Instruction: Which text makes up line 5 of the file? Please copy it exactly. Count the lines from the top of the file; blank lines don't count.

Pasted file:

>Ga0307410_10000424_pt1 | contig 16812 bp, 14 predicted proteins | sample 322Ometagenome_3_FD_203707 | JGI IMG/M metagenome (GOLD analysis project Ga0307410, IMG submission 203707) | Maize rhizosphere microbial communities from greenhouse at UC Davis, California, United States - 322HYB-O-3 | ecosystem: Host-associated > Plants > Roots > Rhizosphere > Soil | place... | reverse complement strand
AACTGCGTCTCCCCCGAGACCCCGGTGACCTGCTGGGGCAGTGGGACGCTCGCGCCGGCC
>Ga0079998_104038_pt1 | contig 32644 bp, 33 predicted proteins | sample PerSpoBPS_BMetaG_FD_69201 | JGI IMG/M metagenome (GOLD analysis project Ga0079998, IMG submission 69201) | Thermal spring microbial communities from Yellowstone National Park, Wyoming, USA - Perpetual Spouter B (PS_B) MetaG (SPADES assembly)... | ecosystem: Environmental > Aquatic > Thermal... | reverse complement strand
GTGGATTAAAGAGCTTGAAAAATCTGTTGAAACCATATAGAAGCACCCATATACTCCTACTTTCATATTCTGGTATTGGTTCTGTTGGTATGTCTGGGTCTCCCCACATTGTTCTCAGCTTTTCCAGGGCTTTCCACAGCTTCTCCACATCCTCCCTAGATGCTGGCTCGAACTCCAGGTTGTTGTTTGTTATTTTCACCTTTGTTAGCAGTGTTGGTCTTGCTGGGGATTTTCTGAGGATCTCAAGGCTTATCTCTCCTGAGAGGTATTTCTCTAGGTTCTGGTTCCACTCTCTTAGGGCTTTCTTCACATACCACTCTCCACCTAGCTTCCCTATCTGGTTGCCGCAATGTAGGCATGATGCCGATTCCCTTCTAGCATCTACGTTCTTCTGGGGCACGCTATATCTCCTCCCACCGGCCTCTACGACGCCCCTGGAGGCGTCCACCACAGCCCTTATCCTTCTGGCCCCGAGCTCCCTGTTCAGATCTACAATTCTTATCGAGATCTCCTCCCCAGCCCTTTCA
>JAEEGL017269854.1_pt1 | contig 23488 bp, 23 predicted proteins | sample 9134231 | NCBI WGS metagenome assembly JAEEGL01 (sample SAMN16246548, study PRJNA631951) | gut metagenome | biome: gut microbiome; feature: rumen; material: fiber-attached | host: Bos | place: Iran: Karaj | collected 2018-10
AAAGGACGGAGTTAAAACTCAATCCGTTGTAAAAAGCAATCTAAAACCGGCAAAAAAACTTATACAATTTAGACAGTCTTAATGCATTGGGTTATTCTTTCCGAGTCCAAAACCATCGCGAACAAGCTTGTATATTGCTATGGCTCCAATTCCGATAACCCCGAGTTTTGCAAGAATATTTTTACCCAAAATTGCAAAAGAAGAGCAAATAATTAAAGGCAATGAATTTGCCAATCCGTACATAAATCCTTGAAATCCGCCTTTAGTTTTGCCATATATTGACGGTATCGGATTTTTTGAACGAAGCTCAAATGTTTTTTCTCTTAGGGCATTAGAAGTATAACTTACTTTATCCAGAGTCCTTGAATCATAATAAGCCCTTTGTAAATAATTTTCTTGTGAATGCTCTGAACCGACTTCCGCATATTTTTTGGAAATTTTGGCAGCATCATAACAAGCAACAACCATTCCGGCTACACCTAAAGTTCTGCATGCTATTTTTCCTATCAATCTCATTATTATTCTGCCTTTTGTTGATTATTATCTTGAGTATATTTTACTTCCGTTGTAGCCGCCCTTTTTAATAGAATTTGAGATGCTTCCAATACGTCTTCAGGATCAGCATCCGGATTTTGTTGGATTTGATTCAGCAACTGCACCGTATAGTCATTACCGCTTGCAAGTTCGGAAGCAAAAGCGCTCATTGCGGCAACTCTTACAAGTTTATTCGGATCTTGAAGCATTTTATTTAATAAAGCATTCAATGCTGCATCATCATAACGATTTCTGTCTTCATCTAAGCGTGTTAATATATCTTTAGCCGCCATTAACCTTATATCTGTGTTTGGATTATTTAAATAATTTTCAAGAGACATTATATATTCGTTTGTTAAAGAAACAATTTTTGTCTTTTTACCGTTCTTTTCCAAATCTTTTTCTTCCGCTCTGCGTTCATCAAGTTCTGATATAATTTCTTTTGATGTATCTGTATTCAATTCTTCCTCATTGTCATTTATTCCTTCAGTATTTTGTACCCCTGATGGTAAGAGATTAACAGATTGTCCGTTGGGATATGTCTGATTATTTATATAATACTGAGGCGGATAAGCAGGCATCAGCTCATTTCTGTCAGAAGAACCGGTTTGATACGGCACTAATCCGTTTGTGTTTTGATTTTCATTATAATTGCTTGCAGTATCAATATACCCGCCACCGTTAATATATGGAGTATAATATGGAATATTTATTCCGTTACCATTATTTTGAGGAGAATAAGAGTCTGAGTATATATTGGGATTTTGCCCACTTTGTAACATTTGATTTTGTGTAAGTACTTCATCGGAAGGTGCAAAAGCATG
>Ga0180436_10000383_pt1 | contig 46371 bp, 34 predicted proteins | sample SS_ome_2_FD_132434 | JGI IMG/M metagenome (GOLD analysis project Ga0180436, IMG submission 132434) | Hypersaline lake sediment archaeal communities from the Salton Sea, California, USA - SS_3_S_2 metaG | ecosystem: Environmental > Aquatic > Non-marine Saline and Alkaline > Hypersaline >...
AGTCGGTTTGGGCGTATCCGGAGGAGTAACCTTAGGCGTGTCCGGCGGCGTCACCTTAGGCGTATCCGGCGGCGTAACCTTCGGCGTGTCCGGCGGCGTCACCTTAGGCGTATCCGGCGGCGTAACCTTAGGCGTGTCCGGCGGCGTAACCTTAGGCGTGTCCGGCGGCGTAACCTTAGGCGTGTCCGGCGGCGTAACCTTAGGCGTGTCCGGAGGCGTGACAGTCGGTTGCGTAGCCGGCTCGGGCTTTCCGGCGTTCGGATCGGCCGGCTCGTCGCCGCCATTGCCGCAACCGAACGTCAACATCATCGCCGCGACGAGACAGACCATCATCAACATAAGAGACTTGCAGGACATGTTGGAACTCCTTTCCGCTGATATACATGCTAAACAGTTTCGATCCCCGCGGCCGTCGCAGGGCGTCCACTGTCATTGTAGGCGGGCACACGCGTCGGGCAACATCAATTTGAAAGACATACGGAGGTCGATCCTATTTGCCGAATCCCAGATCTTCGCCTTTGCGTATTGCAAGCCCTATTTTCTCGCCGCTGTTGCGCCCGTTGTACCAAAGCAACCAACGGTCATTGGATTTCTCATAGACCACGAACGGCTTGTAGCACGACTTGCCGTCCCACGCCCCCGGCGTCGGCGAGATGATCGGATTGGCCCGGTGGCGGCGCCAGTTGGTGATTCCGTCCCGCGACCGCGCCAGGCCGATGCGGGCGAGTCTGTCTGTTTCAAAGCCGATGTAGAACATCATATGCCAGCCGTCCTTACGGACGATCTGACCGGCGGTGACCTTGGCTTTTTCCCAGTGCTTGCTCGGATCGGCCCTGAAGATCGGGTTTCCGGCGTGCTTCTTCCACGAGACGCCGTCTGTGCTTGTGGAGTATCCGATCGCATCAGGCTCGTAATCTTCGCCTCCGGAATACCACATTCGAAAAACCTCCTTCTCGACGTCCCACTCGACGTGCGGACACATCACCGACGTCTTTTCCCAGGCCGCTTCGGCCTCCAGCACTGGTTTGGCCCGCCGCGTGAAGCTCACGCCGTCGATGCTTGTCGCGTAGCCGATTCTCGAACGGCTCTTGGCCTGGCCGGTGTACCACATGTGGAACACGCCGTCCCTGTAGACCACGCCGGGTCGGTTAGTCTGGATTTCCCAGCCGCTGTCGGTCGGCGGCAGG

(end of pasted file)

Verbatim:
>JAEEGL017269854.1_pt1 | contig 23488 bp, 23 predicted proteins | sample 9134231 | NCBI WGS metagenome assembly JAEEGL01 (sample SAMN16246548, study PRJNA631951) | gut metagenome | biome: gut microbiome; feature: rumen; material: fiber-attached | host: Bos | place: Iran: Karaj | collected 2018-10